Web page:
In the Aug. 28 edition of The Sunday, we went over the basics of tracking your spending. But understanding your spending is just the first step in creating a simple budget.
I know “budget” is a scary word for some; it involves planning, math and discipline. But what is a budget? At the most basic level, budgeting means planning before doing. That’s it. That’s not too bad, is it?
A nonmonetary example: Most of us commute daily. Whether it takes 15, 30 or 60 minutes to get to a destination, we plan ahead so we get to work on time.
If you have to be at work by 9 a.m. and it takes you 30 minutes to get there, you plan to leave by 8:30 a.m., budgeting yourself 30 minutes to get to the office.
What happens when things don’t go as planned in the morning? Maybe your alarm didn’t go off or you hit the snooze button too many times. Maybe there was an accident that backed up traffic. Maybe all the kids going back to school changed the traffic patterns, or maybe you even have to drop your own kids off.
All of these things mean it’s going to take you longer to get to work. If it’s an unexpected occurrence, like an accident, causing you to be late, there isn’t much you can do about it. But if it’s back-to-school time, you might leave the house a little early to compensate.
The point is that budgets can change and do change. They’re fluid.
This is especially important to remember when you’re building a spending budget. It’s a living thing that’s going to change over time. There’s no reason to be disappointed if your budgeted expenses go up or down; that’s expected when you’re doing this for the first time.
Eventually, your budget will settle down just like your morning routine and commute. There may be bumps in the road, but with planning, even those will be manageable.
The basic budget
Start to build a simple household budget by asking yourself what types of expenses you have. Group 1 has the typical “essentials” list for most families, but the exact numbers will be different for everyone.
As you can see from the chart, I don’t have cable TV on the “essentials” list. Cable TV isn’t a true utility; it’s entertainment. We’ll talk about nonessential spending in a future issue.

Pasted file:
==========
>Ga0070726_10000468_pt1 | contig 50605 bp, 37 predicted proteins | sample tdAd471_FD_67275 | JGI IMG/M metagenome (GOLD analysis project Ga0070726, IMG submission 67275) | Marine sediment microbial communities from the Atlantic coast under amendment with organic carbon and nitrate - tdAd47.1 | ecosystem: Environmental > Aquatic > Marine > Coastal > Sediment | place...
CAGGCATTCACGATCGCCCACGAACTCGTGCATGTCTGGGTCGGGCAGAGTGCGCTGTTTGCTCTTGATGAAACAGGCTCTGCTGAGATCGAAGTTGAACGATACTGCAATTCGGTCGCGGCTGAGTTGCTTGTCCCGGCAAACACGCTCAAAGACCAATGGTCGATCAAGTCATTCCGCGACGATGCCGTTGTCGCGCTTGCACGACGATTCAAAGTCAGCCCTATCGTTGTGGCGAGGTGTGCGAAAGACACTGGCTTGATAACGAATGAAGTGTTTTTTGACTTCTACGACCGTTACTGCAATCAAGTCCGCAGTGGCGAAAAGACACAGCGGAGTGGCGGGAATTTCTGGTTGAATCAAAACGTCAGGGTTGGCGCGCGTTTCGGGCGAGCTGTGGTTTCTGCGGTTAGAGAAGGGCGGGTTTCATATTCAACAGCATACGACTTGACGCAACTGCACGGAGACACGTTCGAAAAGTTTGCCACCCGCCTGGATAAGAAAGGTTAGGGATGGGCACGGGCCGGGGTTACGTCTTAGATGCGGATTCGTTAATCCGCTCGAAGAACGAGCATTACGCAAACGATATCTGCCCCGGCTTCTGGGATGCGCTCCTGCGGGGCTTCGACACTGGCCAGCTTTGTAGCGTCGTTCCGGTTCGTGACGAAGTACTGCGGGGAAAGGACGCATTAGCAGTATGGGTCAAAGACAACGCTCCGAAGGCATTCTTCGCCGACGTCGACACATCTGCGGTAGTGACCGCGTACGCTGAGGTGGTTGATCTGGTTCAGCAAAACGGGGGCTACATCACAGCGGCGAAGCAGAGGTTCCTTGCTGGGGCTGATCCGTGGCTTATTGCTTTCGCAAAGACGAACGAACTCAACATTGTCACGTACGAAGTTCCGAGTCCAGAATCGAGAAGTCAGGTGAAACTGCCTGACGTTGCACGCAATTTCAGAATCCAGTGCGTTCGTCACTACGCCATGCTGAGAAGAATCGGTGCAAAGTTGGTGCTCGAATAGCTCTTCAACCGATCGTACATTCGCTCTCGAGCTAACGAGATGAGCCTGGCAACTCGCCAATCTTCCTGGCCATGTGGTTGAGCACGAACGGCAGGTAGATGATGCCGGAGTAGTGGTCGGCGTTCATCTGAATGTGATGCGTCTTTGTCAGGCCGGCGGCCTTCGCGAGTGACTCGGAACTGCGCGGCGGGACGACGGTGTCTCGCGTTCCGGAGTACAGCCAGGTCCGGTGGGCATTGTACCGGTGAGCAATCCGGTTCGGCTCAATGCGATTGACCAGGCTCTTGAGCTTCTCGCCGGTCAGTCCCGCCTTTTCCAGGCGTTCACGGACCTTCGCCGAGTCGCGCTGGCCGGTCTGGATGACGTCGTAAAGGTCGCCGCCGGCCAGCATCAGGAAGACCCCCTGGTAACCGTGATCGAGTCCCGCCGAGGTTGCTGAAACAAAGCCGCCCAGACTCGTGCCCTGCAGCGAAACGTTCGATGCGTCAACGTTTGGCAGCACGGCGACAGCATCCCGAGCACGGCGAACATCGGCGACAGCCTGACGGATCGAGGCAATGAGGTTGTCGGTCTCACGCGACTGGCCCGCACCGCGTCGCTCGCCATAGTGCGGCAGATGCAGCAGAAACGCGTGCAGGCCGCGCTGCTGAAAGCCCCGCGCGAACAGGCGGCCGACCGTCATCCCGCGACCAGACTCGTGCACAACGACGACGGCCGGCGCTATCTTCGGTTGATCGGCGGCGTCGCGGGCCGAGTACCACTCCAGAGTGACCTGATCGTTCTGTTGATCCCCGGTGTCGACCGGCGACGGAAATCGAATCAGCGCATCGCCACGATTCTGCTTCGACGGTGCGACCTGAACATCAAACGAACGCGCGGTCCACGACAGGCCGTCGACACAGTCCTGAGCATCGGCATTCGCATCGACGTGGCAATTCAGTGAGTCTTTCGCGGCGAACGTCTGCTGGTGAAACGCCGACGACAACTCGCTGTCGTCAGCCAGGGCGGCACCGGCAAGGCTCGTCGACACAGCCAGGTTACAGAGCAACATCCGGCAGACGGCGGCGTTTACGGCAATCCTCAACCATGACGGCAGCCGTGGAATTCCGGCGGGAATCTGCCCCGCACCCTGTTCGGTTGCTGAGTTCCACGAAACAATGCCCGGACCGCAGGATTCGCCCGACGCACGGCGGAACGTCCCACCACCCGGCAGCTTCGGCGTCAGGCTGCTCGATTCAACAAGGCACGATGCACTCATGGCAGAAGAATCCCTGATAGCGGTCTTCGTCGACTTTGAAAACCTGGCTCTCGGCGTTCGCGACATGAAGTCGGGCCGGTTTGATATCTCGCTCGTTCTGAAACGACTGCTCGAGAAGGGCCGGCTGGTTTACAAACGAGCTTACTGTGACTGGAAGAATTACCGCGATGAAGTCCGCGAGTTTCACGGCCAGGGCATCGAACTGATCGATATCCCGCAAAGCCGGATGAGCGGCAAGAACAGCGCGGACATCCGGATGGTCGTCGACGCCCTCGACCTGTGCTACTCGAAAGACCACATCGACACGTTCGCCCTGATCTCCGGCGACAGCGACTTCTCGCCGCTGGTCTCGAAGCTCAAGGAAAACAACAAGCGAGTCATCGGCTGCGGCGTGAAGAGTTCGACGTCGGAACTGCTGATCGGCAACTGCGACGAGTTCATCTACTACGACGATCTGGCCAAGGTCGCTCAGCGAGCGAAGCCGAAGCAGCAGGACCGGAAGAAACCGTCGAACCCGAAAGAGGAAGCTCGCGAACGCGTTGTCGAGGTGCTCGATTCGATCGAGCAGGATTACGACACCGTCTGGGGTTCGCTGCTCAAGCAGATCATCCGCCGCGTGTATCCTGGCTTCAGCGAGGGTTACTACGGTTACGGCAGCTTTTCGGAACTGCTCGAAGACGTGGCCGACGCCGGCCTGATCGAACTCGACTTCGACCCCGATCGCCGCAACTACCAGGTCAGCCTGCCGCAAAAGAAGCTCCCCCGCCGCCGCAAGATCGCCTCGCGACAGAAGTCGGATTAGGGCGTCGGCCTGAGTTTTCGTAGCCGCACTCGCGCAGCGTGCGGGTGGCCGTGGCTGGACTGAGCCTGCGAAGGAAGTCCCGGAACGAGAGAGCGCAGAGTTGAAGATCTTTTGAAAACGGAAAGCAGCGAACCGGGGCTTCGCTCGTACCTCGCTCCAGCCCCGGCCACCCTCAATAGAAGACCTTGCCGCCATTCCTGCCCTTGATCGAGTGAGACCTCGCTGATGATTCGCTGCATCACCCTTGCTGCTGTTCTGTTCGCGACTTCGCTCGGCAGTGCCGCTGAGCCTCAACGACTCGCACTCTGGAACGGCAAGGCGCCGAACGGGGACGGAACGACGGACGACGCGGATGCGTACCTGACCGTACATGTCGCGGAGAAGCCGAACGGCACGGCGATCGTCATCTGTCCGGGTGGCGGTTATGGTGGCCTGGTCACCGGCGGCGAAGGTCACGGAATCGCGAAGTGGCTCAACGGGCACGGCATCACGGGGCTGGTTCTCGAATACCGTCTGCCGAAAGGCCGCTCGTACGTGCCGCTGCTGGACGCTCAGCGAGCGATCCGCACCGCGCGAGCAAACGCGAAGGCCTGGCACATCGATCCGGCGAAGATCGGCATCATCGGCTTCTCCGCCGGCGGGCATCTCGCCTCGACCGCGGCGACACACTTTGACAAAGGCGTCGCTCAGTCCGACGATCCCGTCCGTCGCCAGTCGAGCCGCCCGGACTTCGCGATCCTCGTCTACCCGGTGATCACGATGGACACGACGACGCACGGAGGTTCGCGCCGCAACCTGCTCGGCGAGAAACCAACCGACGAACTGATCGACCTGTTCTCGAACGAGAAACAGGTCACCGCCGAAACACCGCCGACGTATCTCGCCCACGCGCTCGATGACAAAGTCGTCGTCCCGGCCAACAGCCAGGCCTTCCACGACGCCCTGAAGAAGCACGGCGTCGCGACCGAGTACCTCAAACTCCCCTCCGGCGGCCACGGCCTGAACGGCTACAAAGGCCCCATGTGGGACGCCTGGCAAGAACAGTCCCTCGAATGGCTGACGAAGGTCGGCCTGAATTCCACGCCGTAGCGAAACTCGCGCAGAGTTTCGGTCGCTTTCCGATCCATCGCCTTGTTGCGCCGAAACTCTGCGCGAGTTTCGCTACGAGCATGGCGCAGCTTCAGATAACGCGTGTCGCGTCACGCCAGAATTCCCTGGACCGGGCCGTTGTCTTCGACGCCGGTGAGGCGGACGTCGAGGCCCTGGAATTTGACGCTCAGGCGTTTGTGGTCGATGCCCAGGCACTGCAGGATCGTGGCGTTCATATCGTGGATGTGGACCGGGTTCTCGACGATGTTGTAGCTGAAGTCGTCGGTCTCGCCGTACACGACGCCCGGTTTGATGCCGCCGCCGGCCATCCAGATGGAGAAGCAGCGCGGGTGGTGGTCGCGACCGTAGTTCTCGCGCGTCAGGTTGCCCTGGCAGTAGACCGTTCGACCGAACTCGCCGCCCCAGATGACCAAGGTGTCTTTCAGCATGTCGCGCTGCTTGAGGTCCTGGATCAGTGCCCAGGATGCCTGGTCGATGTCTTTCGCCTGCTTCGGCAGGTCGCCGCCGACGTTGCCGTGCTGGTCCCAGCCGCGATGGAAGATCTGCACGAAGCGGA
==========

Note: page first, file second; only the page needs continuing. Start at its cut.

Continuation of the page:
You’ll also see that I don’t have credit cards or things like payday loan payments on the budget. This particular budget doesn’t account for debt.
When you’re setting out to build a budget, it’s important to focus on the most basic things you need to live.
I’m not suggesting you make cuts to any of your spending habits yet, but before we can start adding the extras (like cable or satellite TV), it’s important to know what you need to spend money on every month. You need shelter, electricity, food, etc.
You can use the blank slots I left to fill in the numbers for what your necessities cost based on your tracked spending, or use online tools like Mint or Quicken if you want to work on a computer.
Taking the basic budget from our example, we can see that this household has $4,000 of spending that happens every month just to keep it functioning at a basic level. That means they need to be earning a minimum of $4,000 every month, after taxes, just to live. This budget also shows that they don’t have children or go to school.
Group 1: Essentials Budget
Rent or mortgage: $1,100
Utility bills (power, gas, water, cellphones, internet): $500
Health insurance: $300
Food/groceries (including fast food, home supplies, dinners out): $1,200
Child care (Sitters, school costs, daycare): $0
Education (Tuition, books, fees, student loans): $0
Transportation (car payment, car insurance, gas, oil changes, repairs): $500
Personal care (prescriptions, haircuts, beauty supplies, doctor visits): $200
GROUP 2: income and expenses
Net income: $5,750
Essentials budget: – $4,000
Left over: $1,750
Net income: $3,500
Essentials budget: – $4,000
Left over: -$500
Household A has enough money to cover basic expenses and has $1,750 after all the fundamentals are covered. This is called a budget surplus.
Household B does not have enough money to cover the essentials. They’re overspending what they earn by $500 per month. This $500 is called a budget deficit.
Can household B make cuts?
Possibly. Maybe they could save on clothing or food or something else.
Living within a budget isn’t the point of this exercise. This exercise is simply to figure out what your personal planned spending is on a month-to-month basis. Once you know that, you’ve got a basic budget.
According to Gallup, more than two-thirds of Americans don’t budget on a monthly basis. So if you start using this basic budget to plan your monthly spending, you’re well ahead of the game.
How are you doing so far? Is your spending tracked? Do you know how much you spend on essentials every month? Do you have a surplus or a deficit when all you’re doing is covering the basics?